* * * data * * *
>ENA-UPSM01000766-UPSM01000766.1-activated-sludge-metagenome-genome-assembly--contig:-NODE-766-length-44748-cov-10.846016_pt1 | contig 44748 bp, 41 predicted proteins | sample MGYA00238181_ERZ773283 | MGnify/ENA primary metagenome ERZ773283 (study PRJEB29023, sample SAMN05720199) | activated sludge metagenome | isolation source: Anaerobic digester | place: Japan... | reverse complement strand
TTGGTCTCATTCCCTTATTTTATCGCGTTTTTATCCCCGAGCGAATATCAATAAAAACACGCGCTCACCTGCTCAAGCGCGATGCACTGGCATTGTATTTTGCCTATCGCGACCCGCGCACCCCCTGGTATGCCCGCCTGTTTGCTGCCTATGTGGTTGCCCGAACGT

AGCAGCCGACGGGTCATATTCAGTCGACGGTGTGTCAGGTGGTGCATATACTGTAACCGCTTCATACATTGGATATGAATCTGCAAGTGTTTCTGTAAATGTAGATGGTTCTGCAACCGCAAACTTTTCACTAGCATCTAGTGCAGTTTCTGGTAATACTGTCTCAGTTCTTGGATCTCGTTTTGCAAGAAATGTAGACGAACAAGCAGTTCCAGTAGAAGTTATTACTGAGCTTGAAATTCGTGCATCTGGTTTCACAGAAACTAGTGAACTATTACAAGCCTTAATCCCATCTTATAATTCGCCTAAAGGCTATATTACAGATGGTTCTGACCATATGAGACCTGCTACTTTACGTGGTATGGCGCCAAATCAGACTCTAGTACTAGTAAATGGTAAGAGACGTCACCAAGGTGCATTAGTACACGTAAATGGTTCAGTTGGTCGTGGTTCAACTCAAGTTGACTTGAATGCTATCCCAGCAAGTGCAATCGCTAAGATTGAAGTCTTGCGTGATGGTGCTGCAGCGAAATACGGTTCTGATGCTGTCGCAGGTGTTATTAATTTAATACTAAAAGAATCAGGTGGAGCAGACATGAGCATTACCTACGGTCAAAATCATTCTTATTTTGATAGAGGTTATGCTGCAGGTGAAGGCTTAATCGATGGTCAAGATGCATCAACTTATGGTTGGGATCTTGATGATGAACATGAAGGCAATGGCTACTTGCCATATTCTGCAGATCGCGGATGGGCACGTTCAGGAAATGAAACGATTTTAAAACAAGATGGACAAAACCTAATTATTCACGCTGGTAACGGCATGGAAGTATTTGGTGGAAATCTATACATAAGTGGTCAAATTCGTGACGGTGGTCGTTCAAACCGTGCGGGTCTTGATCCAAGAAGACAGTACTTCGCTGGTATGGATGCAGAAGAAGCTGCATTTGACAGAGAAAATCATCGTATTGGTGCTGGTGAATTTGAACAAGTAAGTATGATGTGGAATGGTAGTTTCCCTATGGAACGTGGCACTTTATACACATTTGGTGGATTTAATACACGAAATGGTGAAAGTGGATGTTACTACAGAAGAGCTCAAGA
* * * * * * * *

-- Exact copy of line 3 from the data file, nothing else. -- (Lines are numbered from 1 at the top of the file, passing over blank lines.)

AGCAGCCGACGGGTCATATTCAGTCGACGGTGTGTCAGGTGGTGCATATACTGTAACCGCTTCATACATTGGATATGAATCTGCAAGTGTTTCTGTAAATGTAGATGGTTCTGCAACCGCAAACTTTTCACTAGCATCTAGTGCAGTTTCTGGTAATACTGTCTCAGTTCTTGGATCTCGTTTTGCAAGAAATGTAGACGAACAAGCAGTTCCAGTAGAAGTTATTACTGAGCTTGAAATTCGTGCATCTGGTTTCACAGAAACTAGTGAACTATTACAAGCCTTAATCCCATCTTATAATTCGCCTAAAGGCTATATTACAGATGGTTCTGACCATATGAGACCTGCTACTTTACGTGGTATGGCGCCAAATCAGACTCTAGTACTAGTAAATGGTAAGAGACGTCACCAAGGTGCATTAGTACACGTAAATGGTTCAGTTGGTCGTGGTTCAACTCAAGTTGACTTGAATGCTATCCCAGCAAGTGCAATCGCTAAGATTGAAGTCTTGCGTGATGGTGCTGCAGCGAAATACGGTTCTGATGCTGTCGCAGGTGTTATTAATTTAATACTAAAAGAATCAGGTGGAGCAGACATGAGCATTACCTACGGTCAAAATCATTCTTATTTTGATAGAGGTTATGCTGCAGGTGAAGGCTTAATCGATGGTCAAGATGCATCAACTTATGGTTGGGATCTTGATGATGAACATGAAGGCAATGGCTACTTGCCATATTCTGCAGATCGCGGATGGGCACGTTCAGGAAATGAAACGATTTTAAAACAAGATGGACAAAACCTAATTATTCACGCTGGTAACGGCATGGAAGTATTTGGTGGAAATCTATACATAAGTGGTCAAATTCGTGACGGTGGTCGTTCAAACCGTGCGGGTCTTGATCCAAGAAGACAGTACTTCGCTGGTATGGATGCAGAAGAAGCTGCATTTGACAGAGAAAATCATCGTATTGGTGCTGGTGAATTTGAACAAGTAAGTATGATGTGGAATGGTAGTTTCCCTATGGAACGTGGCACTTTATACACATTTGGTGGATTTAATACACGAAATGGTGAAAGTGGATGTTACTACAGAAGAGCTCAAGA